When you say “computer security,” most people think viruses, worms, and other forms of malware. They also think that Mac users don’t really have to worry about it. And they’re correct. But that may be changing. Not only is the Mac becoming more popular, and therefore more worthy of criminal attention, there are many other ways Mac users can be targeted that are not platform dependent. It’s time to reassess the threats and decide whether Apple’s built-in security measures are sufficient to keep Mac users safe.

1982 – Elk Cloner
In 1982, the Elk Cloner virus spread among Apple IIs by copying itself to floppy disks’ boot sectors. Elk Cloner didn’t do any actual damage, although on the 50th time an infected machine was booted, a poem would appear on its screen.

February 2006 – Leap-A
Twenty-four years after Elk Cloner, Leap-A (also known as Oompa Loompa) emerged. Disguised as an image file, Leap-A modified files on an infected Mac and, when iChat was opened, would send infected files to the victim’s iChat buddies. Leap-A managed to infect a grand total of 49 Macs.

October 2007 – RSPlug.a
This was a malicious Trojan horse found on several pornography websites, claiming to install a video codec necessary to view free pornographic videos on Macs. After the page loaded, a disk image (.dmg) file would automatically download to the user’s Mac. If the user then proceeded with installation, the Trojan horse installed. Once active, it hijacked some web requests, leading users to phishing websites and stole passwords and credit card details. Apple added a signature for this when it launched Snow Leopard.

January 2009 – OSX.Trojan.iServices.A
This Trojan horse was found in pirated copies of Apple’s iWork ‘09 and Adobe’s Photoshop, and was downloaded more than 20,000 times, according to Intego. When installing an infected pirated copy of iWork ‘09, an extra iWorkServices package would be installed. This package was installed as a system-wide startup item, with read-write permissions as root (so it could do anything to any part of the system, with full authorisation). The malicious software would connect to remote servers over the internet and a malicious user would be able access the infected Mac and perform various actions. This was not a virus – it couldn’t spread from one Mac to another on its own. Apple added a signature for iService when it launched Snow Leopard.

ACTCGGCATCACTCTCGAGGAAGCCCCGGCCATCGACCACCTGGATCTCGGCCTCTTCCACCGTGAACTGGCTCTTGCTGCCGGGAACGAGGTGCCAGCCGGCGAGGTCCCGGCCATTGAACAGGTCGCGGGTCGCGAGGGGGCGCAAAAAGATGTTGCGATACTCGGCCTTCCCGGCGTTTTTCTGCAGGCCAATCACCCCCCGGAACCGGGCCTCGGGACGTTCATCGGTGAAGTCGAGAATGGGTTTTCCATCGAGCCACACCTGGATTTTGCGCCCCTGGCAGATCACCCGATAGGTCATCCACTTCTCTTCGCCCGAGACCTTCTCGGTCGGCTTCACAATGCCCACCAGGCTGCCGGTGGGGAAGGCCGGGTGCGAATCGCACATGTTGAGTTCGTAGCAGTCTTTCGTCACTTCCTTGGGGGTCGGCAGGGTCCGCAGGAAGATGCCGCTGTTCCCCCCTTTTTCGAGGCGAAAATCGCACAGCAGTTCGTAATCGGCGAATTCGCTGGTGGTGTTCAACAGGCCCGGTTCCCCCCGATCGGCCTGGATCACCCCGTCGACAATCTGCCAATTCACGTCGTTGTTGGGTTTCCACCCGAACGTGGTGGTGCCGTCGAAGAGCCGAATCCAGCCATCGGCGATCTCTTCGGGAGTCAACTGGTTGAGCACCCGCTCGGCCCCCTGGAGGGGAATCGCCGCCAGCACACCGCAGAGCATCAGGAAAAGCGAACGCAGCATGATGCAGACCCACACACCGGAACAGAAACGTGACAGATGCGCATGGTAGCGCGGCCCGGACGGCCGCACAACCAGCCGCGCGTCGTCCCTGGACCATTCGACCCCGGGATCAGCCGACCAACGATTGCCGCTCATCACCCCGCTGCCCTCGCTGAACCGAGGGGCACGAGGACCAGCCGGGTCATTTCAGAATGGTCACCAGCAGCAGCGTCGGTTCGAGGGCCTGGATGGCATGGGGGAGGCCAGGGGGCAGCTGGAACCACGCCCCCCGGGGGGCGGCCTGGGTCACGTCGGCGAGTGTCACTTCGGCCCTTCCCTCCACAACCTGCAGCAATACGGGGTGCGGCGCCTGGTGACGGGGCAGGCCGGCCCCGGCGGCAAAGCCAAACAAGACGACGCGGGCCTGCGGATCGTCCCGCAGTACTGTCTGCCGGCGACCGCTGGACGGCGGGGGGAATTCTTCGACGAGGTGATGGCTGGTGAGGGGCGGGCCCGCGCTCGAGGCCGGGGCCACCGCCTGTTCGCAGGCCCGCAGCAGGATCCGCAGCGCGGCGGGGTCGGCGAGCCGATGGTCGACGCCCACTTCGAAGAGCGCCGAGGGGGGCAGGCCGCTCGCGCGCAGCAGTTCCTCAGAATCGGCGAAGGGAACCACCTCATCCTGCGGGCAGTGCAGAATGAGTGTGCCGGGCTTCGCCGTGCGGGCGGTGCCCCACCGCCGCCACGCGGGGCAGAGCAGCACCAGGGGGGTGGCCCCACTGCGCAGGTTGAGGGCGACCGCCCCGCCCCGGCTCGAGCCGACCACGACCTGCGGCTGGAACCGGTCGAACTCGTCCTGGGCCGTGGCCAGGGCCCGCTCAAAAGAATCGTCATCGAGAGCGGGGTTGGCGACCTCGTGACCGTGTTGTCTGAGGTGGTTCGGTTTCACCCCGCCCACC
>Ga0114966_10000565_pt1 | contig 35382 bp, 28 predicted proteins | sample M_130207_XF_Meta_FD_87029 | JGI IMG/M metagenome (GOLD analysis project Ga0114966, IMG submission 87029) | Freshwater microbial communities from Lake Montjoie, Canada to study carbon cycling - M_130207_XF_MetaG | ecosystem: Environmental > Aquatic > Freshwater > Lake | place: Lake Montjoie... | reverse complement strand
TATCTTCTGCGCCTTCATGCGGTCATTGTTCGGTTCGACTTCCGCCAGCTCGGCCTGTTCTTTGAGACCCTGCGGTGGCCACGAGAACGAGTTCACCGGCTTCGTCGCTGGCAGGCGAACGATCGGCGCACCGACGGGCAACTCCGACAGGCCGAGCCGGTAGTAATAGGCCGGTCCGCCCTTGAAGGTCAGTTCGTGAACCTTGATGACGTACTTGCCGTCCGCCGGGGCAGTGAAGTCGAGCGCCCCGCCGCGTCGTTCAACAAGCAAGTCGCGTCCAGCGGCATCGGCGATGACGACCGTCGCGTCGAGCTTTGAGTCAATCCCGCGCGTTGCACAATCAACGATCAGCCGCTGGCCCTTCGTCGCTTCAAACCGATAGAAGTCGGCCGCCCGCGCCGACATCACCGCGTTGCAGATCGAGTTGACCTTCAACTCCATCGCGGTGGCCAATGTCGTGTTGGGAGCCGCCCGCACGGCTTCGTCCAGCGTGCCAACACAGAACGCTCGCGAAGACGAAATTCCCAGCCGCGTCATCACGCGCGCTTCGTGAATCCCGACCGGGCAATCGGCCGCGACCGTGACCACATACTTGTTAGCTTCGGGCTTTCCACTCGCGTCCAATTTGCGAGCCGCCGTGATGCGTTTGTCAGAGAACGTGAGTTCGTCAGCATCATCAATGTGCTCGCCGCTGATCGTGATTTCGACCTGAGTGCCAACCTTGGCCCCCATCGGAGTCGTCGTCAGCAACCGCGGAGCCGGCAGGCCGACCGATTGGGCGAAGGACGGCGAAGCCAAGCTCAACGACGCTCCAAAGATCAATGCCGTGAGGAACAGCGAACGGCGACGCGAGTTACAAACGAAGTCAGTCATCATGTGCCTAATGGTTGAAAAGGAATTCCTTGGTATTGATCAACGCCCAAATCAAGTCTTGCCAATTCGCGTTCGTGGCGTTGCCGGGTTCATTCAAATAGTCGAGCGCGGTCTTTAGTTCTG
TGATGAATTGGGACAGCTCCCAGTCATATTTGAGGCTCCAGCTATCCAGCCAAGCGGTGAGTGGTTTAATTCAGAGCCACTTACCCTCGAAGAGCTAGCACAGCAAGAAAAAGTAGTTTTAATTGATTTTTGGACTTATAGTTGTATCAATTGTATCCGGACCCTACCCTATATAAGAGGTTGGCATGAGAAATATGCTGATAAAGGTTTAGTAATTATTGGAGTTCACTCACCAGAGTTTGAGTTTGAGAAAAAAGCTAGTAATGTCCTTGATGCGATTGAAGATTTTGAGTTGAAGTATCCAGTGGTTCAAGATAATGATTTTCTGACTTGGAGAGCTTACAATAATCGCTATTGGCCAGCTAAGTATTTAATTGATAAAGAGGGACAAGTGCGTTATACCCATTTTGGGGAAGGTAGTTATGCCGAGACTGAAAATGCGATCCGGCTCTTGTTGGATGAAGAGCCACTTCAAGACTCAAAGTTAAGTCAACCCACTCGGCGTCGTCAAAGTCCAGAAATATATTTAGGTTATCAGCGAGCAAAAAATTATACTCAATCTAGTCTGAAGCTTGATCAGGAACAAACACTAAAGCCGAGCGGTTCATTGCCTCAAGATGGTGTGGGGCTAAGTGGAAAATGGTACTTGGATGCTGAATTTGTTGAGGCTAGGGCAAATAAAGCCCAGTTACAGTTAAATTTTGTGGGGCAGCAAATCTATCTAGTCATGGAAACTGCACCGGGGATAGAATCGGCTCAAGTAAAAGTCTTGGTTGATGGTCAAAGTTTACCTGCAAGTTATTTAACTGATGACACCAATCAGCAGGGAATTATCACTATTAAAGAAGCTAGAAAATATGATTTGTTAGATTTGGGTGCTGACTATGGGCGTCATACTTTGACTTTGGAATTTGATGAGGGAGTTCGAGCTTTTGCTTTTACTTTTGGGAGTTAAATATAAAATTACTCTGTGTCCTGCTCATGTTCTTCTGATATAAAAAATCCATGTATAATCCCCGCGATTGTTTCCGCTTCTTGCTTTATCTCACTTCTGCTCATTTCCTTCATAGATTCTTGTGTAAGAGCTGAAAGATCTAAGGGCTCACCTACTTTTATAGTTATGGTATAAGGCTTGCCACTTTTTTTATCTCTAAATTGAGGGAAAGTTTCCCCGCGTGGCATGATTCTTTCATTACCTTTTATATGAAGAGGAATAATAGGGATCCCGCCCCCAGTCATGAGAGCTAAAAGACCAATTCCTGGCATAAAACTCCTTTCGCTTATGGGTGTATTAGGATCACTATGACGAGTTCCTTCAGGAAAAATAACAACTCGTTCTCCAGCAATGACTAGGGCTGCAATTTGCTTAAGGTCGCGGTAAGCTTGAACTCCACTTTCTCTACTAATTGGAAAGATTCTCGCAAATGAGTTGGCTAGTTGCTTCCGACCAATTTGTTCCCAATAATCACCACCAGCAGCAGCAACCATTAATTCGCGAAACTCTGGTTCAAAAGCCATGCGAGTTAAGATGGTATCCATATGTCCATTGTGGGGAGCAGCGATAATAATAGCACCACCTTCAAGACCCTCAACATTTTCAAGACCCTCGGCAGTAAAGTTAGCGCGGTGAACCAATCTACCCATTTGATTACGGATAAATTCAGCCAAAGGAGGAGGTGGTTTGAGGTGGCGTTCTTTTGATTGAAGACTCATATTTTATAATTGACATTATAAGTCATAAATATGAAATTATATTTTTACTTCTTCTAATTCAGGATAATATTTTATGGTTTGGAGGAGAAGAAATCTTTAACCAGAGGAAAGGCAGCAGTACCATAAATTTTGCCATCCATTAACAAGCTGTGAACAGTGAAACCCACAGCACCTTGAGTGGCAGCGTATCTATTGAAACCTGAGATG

April 2010 – HellRTS
Hackers disguised this threat (also known as OSX/Pinhead-B) as iPhoto, the photo management software that ships with new Macs. The threat, rated as low by Intego, opens a backdoor that could allow remote users to take control of infected Macs and perform actions on them. Intego identified this backdoor as OSX/HellRTS.D, a variant of an early Mac OS X malware first spotted in 2004. HellRTS, built in RealBasic, and a Universal Binary was able to run on both PowerPC- and Intel-Based Macs, and perform a number of operations if installed on a Mac. It could set up its own server and configure a server port and password. In June 2010 Apple added a signature for this piece of malware to Snow Leopard.

June 2010 – OSX/OpinionSpy
This spyware application could be installed by a number of freely distributed Mac applications and screen savers found online. OSX/OpinionSpy reportedly performed a number of malicious actions, from scanning files to recording user activity, as well as sending information about this activity to remote servers and opening a backdoor on infected Macs. While distribution was limited, Intego warned Mac users to pay careful attention to which software they downloaded and installed.

October 2010 – Koobface
Koobface targets users of social networking websites including Facebook (its name is an anagram of ‘Facebook’). A Mac version of the Koobface worm appeared in October 2010, disguised as links to videos. Users are taken to malicious websites to view the videos. These sites then attempt to load a Java applet. However, users are alerted to this via the standard Mac OS X Java security alert. Intego claims the problem is not a “critical” risk. Intego said: “First of all, OSX/Koobface.A is not very widespread. While there is evidence that a handful of Mac users have been infected, there is no evidence to suggest that there is any large number of infections. Second, the malware is flawed and does not work correctly in all situations.”

October 2010 – Boonana
Like Koobface, the Boonana Trojan horse, dubbed trojan.osx.boonana.a, also sped through popular social networking sites including Facebook, disguised as a video, although, according to some experts, it is not the same malware as Koobface. When run, the installer modifies system files to bypass the need for passwords. The main significance of Boonana could be that its Java design makes it platform independent, allowing it to attack both Windows PCs and Apple Mac computers.